I have a RTC that is roughly 30 inches in length. He is great! He has eaten from my hand since he was only around a half an inch long. I started feeding him red worms and moved up to earthworms and then too catfish food and for the last couple of years he has been eating kibbles and chunks dog food. I feed him about six pieces twice a day and am careful not to over feed him. I would love to show you how he acts! He has toys in his tank that he loves to play with (nothing he can swallow) and loves to be played with. I take my hand and pet him and also wrestle with him by grabbing his tail and pushing him through the water. He will actually put his tail in my hand and want me to push him. He has a ball in his tank that he will balance on his head and push throught the water from one end of the tank to the next. He loves attention and if he wants it he gets it by splashing water or hitting the tank lid or his new thing is to spit water half way across the room. He is truly a great pet and i consider him part of the family.

  • Jay - 2013-02-22
    Is your Rtc on YouTube if so send me a link.
Reply
FMF - 2008-12-29
I bought a 3 inch redtail catfish in march, he has grown extremely fast. We started off feeding him bloodworms, nightcrawlers, and live feeder goldfish.. He is currently in a 125 gallon tank and has officially outgrown it. The width of the tank is 19 inches and he has a tough time turning around in it. But we are fixing the problem and are currently building a indoor pond that is 6ft long, 5 feet wide and 4 feet deep. My math may be wrong but that is just under 1,000 gallons. In the pond there will also be his friends that are a Tiger Shovelnose that is 21 inches long, albino channel thats 12 inches, and the oscars that are all over 12inches... And when i fed him last night he ate a whole shad that was just under 12 inches long...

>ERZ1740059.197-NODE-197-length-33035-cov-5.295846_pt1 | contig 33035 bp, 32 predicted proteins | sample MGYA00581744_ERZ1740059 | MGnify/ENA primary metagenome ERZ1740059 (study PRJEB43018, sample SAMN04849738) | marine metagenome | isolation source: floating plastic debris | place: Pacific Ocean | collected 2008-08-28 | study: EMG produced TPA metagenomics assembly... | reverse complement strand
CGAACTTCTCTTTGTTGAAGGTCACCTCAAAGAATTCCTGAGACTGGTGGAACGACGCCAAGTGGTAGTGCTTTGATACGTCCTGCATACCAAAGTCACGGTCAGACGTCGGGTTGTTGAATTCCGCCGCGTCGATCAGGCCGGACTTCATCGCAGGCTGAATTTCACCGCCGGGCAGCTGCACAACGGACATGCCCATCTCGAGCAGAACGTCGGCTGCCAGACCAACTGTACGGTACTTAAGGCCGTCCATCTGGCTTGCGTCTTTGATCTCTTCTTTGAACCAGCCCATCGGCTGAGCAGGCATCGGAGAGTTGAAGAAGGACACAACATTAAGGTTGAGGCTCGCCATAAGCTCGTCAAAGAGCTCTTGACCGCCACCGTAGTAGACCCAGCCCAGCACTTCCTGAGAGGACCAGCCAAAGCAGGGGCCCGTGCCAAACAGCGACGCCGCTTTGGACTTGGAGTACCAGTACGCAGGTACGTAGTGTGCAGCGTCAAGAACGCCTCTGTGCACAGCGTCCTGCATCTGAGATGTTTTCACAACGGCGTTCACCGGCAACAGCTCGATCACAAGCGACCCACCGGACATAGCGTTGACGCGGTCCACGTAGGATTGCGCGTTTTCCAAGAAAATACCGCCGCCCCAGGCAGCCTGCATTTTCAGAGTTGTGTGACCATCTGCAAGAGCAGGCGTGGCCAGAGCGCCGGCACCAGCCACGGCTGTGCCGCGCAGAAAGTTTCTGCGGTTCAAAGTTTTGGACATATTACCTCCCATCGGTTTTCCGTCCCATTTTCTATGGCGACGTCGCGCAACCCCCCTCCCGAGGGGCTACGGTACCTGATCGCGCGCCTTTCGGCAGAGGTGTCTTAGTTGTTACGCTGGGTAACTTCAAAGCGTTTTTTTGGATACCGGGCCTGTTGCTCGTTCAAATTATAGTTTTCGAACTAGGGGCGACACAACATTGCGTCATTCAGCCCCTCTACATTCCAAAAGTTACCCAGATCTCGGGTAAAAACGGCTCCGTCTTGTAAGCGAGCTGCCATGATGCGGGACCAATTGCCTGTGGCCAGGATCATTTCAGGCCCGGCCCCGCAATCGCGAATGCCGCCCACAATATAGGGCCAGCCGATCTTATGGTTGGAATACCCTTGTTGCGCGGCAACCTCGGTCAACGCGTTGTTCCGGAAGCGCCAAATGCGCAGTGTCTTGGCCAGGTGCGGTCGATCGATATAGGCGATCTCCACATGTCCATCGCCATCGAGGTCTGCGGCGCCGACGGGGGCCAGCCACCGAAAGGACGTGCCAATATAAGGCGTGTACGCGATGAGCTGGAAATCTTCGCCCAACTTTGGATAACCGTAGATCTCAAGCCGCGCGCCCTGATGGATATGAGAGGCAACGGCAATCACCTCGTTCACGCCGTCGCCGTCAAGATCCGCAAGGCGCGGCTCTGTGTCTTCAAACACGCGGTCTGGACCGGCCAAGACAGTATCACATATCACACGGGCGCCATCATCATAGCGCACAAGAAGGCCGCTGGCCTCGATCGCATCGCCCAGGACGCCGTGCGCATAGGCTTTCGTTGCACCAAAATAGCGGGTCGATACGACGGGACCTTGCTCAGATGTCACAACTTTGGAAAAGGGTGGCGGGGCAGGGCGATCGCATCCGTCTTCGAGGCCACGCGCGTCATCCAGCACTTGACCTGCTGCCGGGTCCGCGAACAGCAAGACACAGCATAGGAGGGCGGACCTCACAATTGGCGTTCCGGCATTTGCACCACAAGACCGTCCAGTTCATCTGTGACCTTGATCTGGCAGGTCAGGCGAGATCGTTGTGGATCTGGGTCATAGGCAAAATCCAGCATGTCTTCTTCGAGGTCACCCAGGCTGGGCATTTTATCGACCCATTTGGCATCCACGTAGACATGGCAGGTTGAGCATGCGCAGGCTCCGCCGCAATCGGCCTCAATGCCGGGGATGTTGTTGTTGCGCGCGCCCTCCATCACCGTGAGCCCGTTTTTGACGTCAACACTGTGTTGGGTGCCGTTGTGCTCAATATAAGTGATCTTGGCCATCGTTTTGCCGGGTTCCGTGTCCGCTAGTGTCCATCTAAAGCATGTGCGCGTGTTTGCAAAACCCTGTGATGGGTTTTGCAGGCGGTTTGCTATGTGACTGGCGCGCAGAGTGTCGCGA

• cain - 2010-10-21
    WOW! That sucker's got a mouth on him! Keep feeding him like that and he'll outgrow that pond as well! I just got my first 3-4 incher and he is such a beast!
Reply
Delshawn Christian - 2008-08-24
I own 2 RTC and have had them for about 1.5 years. I have them in a 220 gal tank with a Florida gar. They are big red (2ft) and little red (16 in), and get a long ok. They were housed with 4 Oscars, the gar and each other in a 125 gal tank before I moved them into the 220g. I love these fish because they grow so fast and eat anything. I feed them pellets, hamburger, shrimp, feeders, crayfish and earthworms which is their favorite. RTC are great fish to own but need very big aquariums to be housed in.

Reply
Jack Wood - 2006-02-24
Hi friends,
Indeed these fish get quite huge! This presents monetary and logistical problems for would be keepers. One inexpensive way to keep these monster fish happy and long lived is to keep them in a 300 gallon stock tank available at your local farm supply store. The fish look just as great from the top, and you absolutely can't beat the price for one of these tanks! Make sure, of course that the tank is on a solid concrete base, as 300 gallons is very heavy. Also, I've had good success with using bulk catfish food (also at farm supply stores) as a base food. This food is designed for feeding channel catfish in the food industry, so the feed is very nutritionally balanced. Also, you really save the bucks, with a fifty pound bag costing just a few dollars.
These are just a couple ideas for those of us that want to keep these beautiful fish but don't have unlimited means.

Reply
Ryan - 2004-05-05
This catfish gets MUCH larger than 24 inches. The Henry Doorly Zoo in Omaha,Nebraska has a two that rival the size of any blue cat I have seen, and I have seen photos of these fish approaching 5 feet. Keep this in mind when the pet store says this fish will stop at 15-20 inches.I have seen verified weights well over 60 pounds, and I think the world record was nearly(or maybe over) 100 pounds.

Reply